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Which Nutrients Help Treat Restless Leg Syndrome?

Can the right nutrients calm your jumpy legs and help you get a good night's sleep? Nutrition Diva describes 4 ways to help relieve your RLS symptoms.

By
Monica Reinagel, MS, LD/N, CNS,
November 13, 2013
Episode #259

Page 2 of 2

Top 4 Nutrition Tips for Restless Legs Syndrome

Tip #1: Check for iron deficiency. I mentioned earlier that certain nutritional deficiencies can cause or exacerbate RLS.  In particular, RLS can be a symptom of iron deficiency. If you are deficient in iron, fixing that is very likely to help resolve your restless legs.

If you don't have a deficiency, taking iron supplements will probably just make you constipated.

If you don't have an iron deficiency, however, taking iron supplements will probably just make you constipated. In some people, taking iron supplements can actually lead to iron overload. So, ask your doctor to test your iron levels and to advise you whether a supplement is necessary.

See also: Is it Safe to Cook in Cast-Iron?

 

Tip #2: Fill up on folate. Restless Legs Syndrome has also been linked with low levels of folate, but this is another nutrient that we don't want to supplement indiscriminately. High doses of folic acid can mask a B12 deficiency and have also been linked to an increased risk of colon cancer.

If you are pregnant or trying to become pregnant, or your doctor has confirmed that you're deficient, a supplement is a good idea - just don't exceed the recommended dosage. Otherwise, focus on getting folate from foods, which has none of the same risks. Garbanzo beans, lentils, and spinach are all good sources. 

See also: Folic Acid and Cancer Risk

 

Tip #3: Maximize your magnesium.  Magnesium has a popular reputation for preventing muscle cramps as well as for making you sleepy - which makes it seem like the perfect nutritional remedy for RLS. So far, the evidence that taking magnesium relieves RLS symptoms is pretty skimpy. But magnesium is also fairly harmless. If you want to try it out, take 500mg at bedtime. If it even seems to help, that's good enough for me. It may also have the bonus effect of promoting regularity.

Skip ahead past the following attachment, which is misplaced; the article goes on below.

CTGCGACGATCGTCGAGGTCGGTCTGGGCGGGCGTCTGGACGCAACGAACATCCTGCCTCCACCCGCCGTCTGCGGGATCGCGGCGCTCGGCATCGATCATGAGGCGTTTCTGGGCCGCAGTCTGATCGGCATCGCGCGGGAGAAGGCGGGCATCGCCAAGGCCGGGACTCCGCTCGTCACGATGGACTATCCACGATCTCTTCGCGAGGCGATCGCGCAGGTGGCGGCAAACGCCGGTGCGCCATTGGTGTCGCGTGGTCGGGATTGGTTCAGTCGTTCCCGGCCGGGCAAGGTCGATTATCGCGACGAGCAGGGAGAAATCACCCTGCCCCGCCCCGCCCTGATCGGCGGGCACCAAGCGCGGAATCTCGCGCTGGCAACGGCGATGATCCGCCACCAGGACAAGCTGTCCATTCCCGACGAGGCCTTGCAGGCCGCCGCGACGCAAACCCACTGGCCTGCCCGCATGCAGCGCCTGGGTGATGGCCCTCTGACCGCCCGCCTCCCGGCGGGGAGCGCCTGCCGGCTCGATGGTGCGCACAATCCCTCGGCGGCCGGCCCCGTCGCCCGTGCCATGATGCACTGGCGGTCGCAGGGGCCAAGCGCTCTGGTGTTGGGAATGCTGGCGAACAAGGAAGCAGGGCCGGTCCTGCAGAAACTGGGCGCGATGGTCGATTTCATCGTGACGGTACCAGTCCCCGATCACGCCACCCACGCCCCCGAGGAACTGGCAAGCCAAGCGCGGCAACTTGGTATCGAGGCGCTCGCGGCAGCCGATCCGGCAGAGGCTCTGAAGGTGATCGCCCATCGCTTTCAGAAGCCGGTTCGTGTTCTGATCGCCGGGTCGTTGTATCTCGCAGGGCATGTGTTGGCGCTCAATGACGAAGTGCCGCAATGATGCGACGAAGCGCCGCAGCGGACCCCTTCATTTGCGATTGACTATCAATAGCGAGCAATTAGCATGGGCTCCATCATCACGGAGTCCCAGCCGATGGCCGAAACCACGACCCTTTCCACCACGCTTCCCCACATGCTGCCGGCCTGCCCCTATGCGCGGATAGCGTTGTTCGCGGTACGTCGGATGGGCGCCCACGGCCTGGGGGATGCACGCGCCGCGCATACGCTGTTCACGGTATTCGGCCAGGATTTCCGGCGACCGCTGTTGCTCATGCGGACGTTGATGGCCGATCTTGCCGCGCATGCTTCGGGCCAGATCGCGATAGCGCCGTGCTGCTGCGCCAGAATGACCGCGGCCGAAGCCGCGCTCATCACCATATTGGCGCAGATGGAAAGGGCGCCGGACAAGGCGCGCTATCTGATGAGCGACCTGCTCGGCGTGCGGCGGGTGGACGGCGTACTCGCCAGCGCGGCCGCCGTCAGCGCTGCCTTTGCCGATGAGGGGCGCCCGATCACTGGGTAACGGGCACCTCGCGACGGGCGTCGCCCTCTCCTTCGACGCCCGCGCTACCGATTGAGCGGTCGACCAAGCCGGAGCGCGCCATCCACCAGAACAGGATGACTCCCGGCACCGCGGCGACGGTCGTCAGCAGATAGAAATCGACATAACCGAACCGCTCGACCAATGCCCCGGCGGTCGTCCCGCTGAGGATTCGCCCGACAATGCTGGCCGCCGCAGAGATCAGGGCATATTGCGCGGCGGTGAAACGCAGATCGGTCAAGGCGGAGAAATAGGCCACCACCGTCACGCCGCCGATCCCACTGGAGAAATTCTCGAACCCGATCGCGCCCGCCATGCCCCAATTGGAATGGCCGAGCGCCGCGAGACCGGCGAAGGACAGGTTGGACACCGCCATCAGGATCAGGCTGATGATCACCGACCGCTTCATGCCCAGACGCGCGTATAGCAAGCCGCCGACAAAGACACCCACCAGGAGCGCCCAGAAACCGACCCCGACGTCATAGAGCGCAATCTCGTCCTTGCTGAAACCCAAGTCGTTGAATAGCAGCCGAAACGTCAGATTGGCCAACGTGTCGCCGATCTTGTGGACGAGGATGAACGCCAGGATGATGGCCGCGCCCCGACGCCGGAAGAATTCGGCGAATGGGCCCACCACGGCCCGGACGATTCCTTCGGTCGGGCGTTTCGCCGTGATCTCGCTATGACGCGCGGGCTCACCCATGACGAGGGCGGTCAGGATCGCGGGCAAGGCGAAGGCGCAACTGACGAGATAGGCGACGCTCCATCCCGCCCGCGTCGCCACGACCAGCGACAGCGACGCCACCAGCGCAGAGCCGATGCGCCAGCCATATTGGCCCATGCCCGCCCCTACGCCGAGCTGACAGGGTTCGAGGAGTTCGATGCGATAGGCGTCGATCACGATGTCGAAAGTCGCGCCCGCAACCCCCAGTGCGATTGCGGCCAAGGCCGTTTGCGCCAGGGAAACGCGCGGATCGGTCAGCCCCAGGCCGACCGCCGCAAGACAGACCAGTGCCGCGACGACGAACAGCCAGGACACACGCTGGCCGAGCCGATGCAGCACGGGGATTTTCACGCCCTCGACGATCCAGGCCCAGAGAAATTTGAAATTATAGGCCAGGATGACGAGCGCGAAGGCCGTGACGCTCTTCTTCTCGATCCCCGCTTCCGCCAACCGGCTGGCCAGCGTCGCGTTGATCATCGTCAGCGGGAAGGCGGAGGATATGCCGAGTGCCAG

Although true magnesium deficiency is pretty rare, many of us fall short of the daily recommended intake. So, whether or not you decide to experiment with a magnesium supplement, why not also make an effort to put more magnesium-rich foods into your diet? Magnesium is found in most whole foods, especially green leafy veggies, nuts, seeds, legumes, and whole grains. As a matter of fact, many of the foods that are high in magnesium are also high in folate and vice versa - two nutrients thought to help with RLS.

Tip #4: Avoid caffeine and alcohol before bed.  Although caffeine is a stimulant and alcohol is a sedative, both interfere with sleep patterns and both can make RLS symptoms worse. Whether or not you suffer from RLS, I suggest saving the java for your morning wake-up and trading that night-cap for a cup of herbal tea.

See also: How Much Alcohol Is Healthy?

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Images courtesy of Shutterstock.

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